Sew your pillow up and choose an end to leave an opening for stuffing.  Stuff your pillow.



If you notice on one end I have safety pinned it closed.  You can sleep on it a few nights and make sure your stuffing is just right.  I recommend then stitching the pillow closed with contrasting thread.  The contrasting thread will allow you to reopen the pillow and add more stuffing or remove because you will be able to see the stitches.  (My pillow as a youth had a zipper installed, and you could install a zipper).


And do not worry if you cannot get the corner of the gussets just right.  It will be tucked away in a pillow case for no one to see.  Sewing imperfections in this case are ok.  Just make sure where your corners come together there are no gaps for foam to leak out of as some of the pieces of foam are small.  I have $5 and some change in this pillow.  It will probably outlive all my other pillows and when I find it does go flat, I will reopen it up and remove the old foam and install new.

In the process of sewing this pillow I had to remove my current project off the table.  I am still quilting on the jelly roll wrong quilt.  I have it 45% quilted.  It is going remarkably fast.  My progress will allow me to post pictures very soon so keep checking back……..happy sewing!



Retirement—-Off Topic

One of my coworkers announced he was retiring a few weeks ago.  And due to the fact he had moved to a different area some 5 years ago, I seldom saw him.  He came yesterday to see me and say goodbye.  I started to tear up, and realized from a previous co-workers retirement that I would never see him again.  So it was a corporate death.  I would no longer talk to him, see him, laugh with him.  I would have no more work “quality” time with part of my work family.  I cried and cried, and came home early.  He is a father like figure and is passing away out of my life and there is nothing I can do about it.  It is almost like death, the difference being he gets to play golf in his spare time while I am working, working….going on….as if he was never there.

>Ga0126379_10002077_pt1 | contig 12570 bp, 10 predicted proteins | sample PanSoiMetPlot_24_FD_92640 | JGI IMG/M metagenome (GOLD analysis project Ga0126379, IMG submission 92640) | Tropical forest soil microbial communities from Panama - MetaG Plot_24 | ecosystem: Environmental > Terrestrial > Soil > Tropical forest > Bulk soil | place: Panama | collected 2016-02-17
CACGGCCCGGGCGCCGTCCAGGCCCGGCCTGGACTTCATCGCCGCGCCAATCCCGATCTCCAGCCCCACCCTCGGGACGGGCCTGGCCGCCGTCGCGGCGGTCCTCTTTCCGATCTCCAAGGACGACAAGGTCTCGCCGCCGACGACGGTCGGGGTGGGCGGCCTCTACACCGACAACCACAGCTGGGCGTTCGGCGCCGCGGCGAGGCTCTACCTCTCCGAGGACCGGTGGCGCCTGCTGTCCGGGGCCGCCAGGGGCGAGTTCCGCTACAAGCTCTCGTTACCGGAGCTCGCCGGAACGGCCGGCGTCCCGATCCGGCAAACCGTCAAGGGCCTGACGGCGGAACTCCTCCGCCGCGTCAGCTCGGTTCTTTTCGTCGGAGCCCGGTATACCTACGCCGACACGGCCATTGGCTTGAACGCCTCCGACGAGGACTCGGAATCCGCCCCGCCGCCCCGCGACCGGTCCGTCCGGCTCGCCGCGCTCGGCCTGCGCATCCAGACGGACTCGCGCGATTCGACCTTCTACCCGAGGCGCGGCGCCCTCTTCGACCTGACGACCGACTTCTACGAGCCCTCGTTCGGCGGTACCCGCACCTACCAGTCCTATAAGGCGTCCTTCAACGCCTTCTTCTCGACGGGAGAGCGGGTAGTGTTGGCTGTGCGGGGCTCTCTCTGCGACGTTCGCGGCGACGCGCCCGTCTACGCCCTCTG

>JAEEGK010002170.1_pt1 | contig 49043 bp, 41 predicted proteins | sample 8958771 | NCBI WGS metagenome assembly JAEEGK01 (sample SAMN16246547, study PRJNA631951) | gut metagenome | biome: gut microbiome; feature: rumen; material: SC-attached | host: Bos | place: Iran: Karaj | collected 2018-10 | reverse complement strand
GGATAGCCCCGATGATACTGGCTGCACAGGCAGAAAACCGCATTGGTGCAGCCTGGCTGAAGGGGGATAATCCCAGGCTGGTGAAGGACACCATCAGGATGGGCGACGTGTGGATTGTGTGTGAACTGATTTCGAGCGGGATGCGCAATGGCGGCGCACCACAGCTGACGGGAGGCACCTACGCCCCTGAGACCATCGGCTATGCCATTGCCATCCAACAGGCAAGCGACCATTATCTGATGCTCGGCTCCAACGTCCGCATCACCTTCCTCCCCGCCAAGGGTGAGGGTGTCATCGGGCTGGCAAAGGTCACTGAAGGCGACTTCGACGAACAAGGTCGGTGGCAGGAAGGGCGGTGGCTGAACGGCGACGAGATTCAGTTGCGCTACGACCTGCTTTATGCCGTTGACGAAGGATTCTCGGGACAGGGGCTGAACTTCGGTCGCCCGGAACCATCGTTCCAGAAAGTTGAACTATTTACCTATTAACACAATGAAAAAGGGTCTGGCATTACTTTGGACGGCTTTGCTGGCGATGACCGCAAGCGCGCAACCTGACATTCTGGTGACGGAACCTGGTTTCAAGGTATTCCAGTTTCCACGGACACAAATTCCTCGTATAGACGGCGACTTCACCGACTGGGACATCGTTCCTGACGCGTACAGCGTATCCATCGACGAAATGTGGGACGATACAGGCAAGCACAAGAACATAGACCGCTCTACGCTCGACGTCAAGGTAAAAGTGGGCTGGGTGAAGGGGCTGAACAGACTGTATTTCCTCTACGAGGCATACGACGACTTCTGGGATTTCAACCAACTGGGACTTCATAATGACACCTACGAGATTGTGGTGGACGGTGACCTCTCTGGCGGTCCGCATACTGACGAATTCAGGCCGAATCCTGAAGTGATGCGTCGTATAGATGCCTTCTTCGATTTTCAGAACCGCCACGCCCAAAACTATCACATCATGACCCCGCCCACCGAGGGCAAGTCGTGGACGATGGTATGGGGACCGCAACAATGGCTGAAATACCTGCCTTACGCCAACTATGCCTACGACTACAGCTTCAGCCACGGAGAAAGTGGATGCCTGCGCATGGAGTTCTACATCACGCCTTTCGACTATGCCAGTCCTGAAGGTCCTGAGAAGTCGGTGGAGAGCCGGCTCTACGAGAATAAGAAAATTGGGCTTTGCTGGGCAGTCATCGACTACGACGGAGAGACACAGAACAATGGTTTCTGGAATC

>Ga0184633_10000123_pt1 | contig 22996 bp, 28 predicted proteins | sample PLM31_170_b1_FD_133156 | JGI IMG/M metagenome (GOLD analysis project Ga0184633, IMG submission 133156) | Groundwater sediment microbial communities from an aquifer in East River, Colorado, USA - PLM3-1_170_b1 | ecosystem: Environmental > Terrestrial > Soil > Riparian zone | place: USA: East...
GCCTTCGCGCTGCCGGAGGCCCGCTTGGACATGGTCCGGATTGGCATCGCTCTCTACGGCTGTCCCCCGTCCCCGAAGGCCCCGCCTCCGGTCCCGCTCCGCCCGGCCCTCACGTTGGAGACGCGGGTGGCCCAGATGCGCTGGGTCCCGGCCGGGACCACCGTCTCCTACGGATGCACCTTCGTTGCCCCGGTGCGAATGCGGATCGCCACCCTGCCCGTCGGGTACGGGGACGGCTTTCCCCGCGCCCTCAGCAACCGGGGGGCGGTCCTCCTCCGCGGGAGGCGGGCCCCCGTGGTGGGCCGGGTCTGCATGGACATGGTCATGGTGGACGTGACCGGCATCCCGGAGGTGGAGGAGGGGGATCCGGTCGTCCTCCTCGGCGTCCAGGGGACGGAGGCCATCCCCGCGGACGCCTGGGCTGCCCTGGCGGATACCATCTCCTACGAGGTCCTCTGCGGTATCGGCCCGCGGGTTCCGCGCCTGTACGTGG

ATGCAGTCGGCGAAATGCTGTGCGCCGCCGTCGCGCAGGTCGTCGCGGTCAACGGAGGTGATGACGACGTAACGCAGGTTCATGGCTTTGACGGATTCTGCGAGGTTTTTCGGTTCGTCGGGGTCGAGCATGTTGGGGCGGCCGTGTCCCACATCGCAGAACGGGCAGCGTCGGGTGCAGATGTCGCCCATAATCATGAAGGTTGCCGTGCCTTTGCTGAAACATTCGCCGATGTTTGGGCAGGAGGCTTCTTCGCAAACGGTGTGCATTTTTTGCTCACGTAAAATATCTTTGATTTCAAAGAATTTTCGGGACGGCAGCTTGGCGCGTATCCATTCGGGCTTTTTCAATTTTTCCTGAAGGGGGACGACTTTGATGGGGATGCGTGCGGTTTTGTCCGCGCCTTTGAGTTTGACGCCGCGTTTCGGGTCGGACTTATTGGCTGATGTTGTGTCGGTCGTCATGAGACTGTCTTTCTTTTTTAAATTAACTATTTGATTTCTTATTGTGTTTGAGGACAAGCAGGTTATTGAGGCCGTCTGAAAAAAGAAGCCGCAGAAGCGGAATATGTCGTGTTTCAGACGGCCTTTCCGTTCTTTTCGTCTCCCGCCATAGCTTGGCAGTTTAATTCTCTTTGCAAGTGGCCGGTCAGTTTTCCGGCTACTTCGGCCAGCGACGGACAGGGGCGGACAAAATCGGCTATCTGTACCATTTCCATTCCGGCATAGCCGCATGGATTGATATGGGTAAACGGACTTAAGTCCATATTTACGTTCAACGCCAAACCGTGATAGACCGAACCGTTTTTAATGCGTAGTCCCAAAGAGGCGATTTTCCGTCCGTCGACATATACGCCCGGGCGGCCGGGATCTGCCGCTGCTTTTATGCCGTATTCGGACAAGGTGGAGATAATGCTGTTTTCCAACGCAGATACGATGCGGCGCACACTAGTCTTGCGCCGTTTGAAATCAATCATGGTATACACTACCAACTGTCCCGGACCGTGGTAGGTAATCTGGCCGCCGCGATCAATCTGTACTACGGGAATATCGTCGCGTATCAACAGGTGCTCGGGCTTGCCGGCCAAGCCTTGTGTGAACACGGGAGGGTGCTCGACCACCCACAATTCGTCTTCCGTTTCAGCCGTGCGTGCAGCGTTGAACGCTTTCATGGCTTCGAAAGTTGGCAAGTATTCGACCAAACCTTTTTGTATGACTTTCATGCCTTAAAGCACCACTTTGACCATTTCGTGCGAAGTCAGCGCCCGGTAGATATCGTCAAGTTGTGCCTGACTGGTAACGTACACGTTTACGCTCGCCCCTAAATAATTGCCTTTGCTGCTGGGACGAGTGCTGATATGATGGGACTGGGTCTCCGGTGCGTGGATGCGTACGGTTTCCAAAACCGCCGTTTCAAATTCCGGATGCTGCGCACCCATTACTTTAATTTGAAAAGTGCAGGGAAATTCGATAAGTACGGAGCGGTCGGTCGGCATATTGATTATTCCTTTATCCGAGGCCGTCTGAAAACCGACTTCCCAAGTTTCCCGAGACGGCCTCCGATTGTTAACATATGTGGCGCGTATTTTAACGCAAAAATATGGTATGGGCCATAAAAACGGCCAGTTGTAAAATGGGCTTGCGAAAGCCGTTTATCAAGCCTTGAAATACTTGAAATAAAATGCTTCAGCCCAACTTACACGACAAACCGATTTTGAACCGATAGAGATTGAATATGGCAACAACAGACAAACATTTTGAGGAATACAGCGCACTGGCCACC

The last time a co-worker retired was a little over 2 years ago.  This coworker I worked directly with everyday and had been in retirement mode for 5 years and did very little.  However, he broke my monotony and made me laugh.  When he left I cried for days.  And just as suspected I have not seen him since and hope I will run into him so I can hug him which is not allowed on the job.

So I am dealing with loss.  These people are in my life and suddenly are gone.  They are only in my work life, but now they are not there.  I am so happy for those that get to retire.  But inside my emotions are on the sad side.  Goodbyes are so hard.  I suppose this is all one sided as my sadness is a direct result of me thinking only of me.

Have any of you worked with someone who retired and it made you sad enough to cry on the job?  Did your melancholy last for days?  Or was it in the moment?  Am I weird for having these feelings?  Am I being narcissistic?  I have worked with other people who I did not bond with and therefore it did not bother me at all.  Is this the 6 degree part of life?  I thought it was just me being hormonal, but that is not due for sometime.  And of course while writing this in the comfort of my own home, it welled up again and the tears began.  The retirement aspect exhausts my emotions.

I will cry big time when it is my time to retire, if I make it.  So many people I will never see again.  Retirement is so final…..:(  Retirement is like a corporate death….:(